This course is devoted to undergraduate students and is open to PhD students. Knowledge of Latin and ancient Greek is required.
Contacts between Rome and the populations settled beyond the limes followed the irregular trends of Roman imperialism. Over time, these relations underwent profound transformations, in a history made up of conflicts, fragile alliances, and processes of acculturation. Roman historical sources present the world of the barbarians in narratives that interweave clichés of the classical world, mythical reconstructions of the Germanic past, and details drawn from historical reality. In these texts, the winners’ perspective prevails, though the voice of the vanquished never entirely vanishes, until the conquest of the Romans by their erstwhile subjects would force the winners of yore to play the part of the defeated.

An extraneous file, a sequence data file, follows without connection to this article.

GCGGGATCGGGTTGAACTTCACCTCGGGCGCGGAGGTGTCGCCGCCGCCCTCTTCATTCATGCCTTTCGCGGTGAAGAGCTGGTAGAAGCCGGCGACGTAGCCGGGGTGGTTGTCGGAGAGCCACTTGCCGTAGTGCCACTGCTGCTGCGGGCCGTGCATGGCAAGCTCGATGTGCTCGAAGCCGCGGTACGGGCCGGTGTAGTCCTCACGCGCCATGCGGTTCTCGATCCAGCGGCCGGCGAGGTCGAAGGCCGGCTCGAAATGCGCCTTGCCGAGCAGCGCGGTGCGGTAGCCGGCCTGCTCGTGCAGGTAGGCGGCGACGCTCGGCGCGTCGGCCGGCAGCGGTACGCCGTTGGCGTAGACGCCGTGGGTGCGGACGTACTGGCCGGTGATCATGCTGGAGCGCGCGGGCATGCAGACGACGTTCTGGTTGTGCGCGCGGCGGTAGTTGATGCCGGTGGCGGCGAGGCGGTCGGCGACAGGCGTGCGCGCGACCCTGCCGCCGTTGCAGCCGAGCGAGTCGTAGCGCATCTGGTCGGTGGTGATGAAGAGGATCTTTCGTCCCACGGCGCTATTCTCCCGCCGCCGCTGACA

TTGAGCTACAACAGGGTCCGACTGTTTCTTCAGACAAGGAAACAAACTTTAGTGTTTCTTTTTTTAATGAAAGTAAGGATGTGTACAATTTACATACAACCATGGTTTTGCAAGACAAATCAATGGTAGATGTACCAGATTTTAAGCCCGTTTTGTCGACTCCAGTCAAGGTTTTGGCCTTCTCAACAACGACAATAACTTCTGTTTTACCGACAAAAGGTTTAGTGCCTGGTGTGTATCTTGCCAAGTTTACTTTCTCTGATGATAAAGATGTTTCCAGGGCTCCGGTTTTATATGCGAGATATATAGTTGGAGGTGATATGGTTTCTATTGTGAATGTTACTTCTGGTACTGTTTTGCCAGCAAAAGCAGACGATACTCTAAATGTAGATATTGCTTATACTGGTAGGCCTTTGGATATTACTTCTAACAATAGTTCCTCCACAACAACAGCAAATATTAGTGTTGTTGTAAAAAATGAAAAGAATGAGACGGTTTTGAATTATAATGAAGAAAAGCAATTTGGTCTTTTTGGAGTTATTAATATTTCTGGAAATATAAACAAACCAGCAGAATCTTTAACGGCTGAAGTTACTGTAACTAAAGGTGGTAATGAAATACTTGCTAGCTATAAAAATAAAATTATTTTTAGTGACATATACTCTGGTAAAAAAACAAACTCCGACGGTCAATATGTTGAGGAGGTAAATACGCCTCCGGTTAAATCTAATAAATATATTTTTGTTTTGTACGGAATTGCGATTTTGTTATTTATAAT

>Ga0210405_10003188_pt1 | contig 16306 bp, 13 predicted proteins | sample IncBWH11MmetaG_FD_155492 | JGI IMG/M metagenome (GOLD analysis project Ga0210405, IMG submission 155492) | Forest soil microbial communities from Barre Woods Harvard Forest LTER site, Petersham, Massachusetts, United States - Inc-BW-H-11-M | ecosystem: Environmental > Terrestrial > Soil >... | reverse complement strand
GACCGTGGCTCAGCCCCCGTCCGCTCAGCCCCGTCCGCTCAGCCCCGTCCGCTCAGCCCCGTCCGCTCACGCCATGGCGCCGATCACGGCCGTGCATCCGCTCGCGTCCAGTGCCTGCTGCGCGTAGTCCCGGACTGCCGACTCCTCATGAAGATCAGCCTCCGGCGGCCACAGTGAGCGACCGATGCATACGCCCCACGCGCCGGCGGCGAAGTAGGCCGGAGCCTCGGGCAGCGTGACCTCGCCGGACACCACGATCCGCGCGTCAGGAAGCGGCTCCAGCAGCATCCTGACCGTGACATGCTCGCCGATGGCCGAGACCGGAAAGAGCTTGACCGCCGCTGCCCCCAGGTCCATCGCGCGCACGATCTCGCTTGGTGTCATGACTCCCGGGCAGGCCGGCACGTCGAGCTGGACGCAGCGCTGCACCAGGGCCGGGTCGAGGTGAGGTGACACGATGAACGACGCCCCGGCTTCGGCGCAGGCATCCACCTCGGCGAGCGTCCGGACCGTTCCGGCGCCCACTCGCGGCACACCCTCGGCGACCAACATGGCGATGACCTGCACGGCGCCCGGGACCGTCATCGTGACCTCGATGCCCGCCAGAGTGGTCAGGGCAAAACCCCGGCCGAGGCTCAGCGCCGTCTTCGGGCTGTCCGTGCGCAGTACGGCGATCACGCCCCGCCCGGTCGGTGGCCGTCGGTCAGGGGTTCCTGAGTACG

The course will be devoted to reading and analysing primary texts that concern relations between Rome and the barbarians over the long term, with ample consideration given also to recent scholarship and historiographical perspectives. Part of the lessons will be dedicated to the political and ideological implications of this topic in the age of European nationalisms.
acquiring and consolidating the ability to analyze the sources, in particular literary and epigraphic texts, as well as the archaeological evidence; learning the main features of the relations between Rome and the Barbarians in the centuries of the Roman imperialism and invasions; reflecting on the political and ideological use of this topic in the historiography and culture of the modern and contemporary age.
Bibliographic references will be given during the lessons